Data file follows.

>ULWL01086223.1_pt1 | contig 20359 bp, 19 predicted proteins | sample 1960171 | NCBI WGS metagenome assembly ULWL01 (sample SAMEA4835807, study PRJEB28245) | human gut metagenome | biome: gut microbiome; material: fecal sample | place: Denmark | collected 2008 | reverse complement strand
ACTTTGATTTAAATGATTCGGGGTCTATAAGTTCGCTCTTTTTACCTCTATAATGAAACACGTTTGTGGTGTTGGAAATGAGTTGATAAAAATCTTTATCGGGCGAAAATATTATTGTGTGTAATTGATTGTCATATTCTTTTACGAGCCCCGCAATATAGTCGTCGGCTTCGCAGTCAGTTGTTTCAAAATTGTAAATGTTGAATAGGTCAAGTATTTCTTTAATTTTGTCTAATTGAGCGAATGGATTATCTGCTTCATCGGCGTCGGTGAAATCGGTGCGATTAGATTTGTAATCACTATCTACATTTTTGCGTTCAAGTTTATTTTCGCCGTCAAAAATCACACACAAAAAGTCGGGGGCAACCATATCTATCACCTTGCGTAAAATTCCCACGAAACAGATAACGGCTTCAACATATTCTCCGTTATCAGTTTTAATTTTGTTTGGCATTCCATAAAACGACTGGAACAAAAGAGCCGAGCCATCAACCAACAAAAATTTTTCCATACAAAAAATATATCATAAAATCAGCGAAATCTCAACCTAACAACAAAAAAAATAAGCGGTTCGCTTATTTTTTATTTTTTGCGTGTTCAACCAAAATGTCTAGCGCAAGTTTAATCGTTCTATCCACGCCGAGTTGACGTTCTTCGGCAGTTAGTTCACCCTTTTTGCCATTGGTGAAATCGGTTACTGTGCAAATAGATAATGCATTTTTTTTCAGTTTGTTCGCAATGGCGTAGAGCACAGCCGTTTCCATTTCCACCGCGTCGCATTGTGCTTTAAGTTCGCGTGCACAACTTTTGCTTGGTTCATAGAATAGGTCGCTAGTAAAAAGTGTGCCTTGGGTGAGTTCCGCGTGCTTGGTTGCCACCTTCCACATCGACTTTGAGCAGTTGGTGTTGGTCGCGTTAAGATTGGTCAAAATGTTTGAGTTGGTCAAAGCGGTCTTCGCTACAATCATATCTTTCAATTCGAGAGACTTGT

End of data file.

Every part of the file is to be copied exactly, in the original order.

>ULWL01086223.1_pt1 | contig 20359 bp, 19 predicted proteins | sample 1960171 | NCBI WGS metagenome assembly ULWL01 (sample SAMEA4835807, study PRJEB28245) | human gut metagenome | biome: gut microbiome; material: fecal sample | place: Denmark | collected 2008 | reverse complement strand
ACTTTGATTTAAATGATTCGGGGTCTATAAGTTCGCTCTTTTTACCTCTATAATGAAACACGTTTGTGGTGTTGGAAATGAGTTGATAAAAATCTTTATCGGGCGAAAATATTATTGTGTGTAATTGATTGTCATATTCTTTTACGAGCCCCGCAATATAGTCGTCGGCTTCGCAGTCAGTTGTTTCAAAATTGTAAATGTTGAATAGGTCAAGTATTTCTTTAATTTTGTCTAATTGAGCGAATGGATTATCTGCTTCATCGGCGTCGGTGAAATCGGTGCGATTAGATTTGTAATCACTATCTACATTTTTGCGTTCAAGTTTATTTTCGCCGTCAAAAATCACACACAAAAAGTCGGGGGCAACCATATCTATCACCTTGCGTAAAATTCCCACGAAACAGATAACGGCTTCAACATATTCTCCGTTATCAGTTTTAATTTTGTTTGGCATTCCATAAAACGACTGGAACAAAAGAGCCGAGCCATCAACCAACAAAAATTTTTCCATACAAAAAATATATCATAAAATCAGCGAAATCTCAACCTAACAACAAAAAAAATAAGCGGTTCGCTTATTTTTTATTTTTTGCGTGTTCAACCAAAATGTCTAGCGCAAGTTTAATCGTTCTATCCACGCCGAGTTGACGTTCTTCGGCAGTTAGTTCACCCTTTTTGCCATTGGTGAAATCGGTTACTGTGCAAATAGATAATGCATTTTTTTTCAGTTTGTTCGCAATGGCGTAGAGCACAGCCGTTTCCATTTCCACCGCGTCGCATTGTGCTTTAAGTTCGCGTGCACAACTTTTGCTTGGTTCATAGAATAGGTCGCTAGTAAAAAGTGTGCCTTGGGTGAGTTCCGCGTGCTTGGTTGCCACCTTCCACATCGACTTTGAGCAGTTGGTGTTGGTCGCGTTAAGATTGGTCAAAATGTTTGAGTTGGTCAAAGCGGTCTTCGCTACAATCATATCTTTCAATTCGAGAGACTTGT